Deep brain stimulation
It is important to make staff aware if you have had deep brain stimulation surgery. MRI scans can only be used under very strict conditions, and antibiotics have to be prescribed when there is a risk of germs getting in to the blood stream, for example during dental procedures and certain treatments, such as diathermy or cardiac defibrillation, are contraindicated.
You should make sure you take your patient ID card when you go into hospital as this carries vital contact details if the ward staff have any further questions.
During your stay
Whether or not you can be responsible for your own medications in hospital will depend on the hospital you are going to. Some hospitals allow patients to bring in their own medication but only if the medication is in its original packaging. If you have time, contact the hospital to find out about their policy on self-administering medication and ask:
- Where will my medication be stored on the ward?
- If medicines need to be locked away, who will have the key?
- Who will update my drugs chart when I take my medication?
On the ward, keep taking your medication on time. Ask your doctor to contact hospital staff to explain the importance of you taking your medication on time. They may also be able to find out for you if the drugs you take are stocked in the hospital pharmacy. This will alert pharmacy staff if they are not already in stock.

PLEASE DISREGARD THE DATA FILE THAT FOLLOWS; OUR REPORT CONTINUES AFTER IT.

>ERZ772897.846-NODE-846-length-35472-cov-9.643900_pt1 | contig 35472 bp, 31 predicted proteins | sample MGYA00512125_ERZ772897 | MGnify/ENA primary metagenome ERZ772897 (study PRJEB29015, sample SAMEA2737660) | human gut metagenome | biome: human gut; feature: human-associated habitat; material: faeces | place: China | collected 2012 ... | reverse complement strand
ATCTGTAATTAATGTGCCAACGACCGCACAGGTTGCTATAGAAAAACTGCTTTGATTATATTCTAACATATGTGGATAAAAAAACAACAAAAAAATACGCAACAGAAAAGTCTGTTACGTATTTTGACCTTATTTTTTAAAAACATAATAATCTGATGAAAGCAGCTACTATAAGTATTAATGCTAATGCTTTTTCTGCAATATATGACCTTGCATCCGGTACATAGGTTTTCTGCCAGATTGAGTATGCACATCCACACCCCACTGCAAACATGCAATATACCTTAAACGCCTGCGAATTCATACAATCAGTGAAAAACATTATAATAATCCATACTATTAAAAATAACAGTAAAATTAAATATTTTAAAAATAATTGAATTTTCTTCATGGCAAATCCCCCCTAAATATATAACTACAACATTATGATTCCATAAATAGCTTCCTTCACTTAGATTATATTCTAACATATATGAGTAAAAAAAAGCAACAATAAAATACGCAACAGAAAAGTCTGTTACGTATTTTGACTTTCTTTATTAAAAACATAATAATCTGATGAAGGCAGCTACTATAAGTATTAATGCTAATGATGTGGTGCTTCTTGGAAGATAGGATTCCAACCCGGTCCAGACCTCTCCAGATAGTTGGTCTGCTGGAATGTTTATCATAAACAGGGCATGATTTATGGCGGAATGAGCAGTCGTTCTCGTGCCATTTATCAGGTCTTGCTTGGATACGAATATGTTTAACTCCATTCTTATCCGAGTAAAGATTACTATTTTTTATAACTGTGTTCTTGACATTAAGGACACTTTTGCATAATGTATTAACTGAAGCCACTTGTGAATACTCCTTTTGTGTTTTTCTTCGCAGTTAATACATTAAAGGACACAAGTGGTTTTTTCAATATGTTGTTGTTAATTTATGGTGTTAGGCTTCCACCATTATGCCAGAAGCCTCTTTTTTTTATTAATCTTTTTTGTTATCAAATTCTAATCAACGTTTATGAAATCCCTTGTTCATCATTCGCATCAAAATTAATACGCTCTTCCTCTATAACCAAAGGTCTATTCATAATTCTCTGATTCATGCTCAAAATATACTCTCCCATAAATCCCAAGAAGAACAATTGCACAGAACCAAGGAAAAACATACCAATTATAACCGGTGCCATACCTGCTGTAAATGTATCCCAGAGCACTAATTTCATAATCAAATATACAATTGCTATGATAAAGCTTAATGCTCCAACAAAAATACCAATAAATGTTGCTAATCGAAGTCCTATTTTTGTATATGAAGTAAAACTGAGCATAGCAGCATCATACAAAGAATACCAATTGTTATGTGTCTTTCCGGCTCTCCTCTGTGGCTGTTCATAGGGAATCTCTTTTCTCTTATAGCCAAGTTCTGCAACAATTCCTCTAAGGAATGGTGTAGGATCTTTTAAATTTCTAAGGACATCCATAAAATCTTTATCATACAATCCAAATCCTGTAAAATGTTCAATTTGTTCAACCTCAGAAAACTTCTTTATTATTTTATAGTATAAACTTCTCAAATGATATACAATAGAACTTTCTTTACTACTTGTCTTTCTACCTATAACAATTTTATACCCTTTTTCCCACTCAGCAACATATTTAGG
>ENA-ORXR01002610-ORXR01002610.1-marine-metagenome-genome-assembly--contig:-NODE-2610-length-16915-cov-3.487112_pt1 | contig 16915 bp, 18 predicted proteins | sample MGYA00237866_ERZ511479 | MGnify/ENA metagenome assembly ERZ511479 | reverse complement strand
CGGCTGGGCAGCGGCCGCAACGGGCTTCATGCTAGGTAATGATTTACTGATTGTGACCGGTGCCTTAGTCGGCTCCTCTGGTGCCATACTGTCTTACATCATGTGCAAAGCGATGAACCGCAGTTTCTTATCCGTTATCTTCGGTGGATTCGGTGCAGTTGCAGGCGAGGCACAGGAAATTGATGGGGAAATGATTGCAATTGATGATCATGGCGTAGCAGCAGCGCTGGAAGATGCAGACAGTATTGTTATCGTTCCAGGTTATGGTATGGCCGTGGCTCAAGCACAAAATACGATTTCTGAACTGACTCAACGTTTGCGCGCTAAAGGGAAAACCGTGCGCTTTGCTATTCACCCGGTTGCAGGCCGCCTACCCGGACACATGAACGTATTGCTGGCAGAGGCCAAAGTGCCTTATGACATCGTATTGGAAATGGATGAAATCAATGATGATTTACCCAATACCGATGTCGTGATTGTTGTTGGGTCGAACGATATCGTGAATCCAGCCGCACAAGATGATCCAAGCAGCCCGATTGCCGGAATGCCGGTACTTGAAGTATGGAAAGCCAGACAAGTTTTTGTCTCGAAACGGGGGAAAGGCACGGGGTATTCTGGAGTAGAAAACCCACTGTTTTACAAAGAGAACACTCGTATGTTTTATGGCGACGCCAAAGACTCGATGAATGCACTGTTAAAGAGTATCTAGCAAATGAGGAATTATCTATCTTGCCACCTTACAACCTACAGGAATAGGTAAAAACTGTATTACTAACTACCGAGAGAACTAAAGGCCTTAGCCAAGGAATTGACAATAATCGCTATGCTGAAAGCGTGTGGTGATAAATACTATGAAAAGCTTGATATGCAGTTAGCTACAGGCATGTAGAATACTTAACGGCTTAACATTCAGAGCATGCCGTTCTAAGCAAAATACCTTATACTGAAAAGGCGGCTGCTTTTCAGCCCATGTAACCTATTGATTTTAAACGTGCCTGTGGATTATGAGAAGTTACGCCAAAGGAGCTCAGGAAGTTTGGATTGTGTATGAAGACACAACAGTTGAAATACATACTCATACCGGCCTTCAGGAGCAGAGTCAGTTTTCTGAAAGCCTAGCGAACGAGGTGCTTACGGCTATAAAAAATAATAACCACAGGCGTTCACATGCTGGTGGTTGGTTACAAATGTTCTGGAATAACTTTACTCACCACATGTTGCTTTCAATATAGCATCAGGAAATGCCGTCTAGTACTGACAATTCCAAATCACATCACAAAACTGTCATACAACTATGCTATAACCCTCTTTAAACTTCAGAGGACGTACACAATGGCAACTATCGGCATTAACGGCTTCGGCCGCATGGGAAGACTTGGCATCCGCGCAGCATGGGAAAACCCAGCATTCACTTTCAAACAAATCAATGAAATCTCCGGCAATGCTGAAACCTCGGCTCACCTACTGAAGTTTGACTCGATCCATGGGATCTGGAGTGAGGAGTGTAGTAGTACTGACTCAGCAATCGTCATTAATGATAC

Make sure your healthcare team is aware you are self-administering your medication and work with them to avoid over-medicating. If at any point you feel too unwell to keep taking your medication, make sure you tell a member of staff on the ward as soon as possible.
If you can’t bring your own medication into hospital, you need to make sure you get your medication on time. Don’t be afraid to remind staff each time your tablets are due and stress to them that the timing of your medication is important for the drugs to control your condition effectively. The timings of your medication may be different from the usual ward drug rounds. One solution may be for your main nurse to have a pill timer in their pocket that rings when it is time for your medication.
If you experience side effects from your medication, it is important ward staff know about them.
If you have ‘on/offs’, make sure the staff understand that your ability to do things will change during the day. You may need more help when you are ‘off’ than you do when you are ‘on’. For more information see Wearing off and motor fluctuations.
If you miss a dose of medication, explain to the senior nurse on duty how important it is to get your medication on time. Be clear about the impact the missed dose had on your condition. Ask them to report the incident as a drug error and discuss how they will make sure it doesn’t happen again. If you don’t feel comfortable having this conversation yourself, you could ask a family member or friend to talk to staff on your behalf.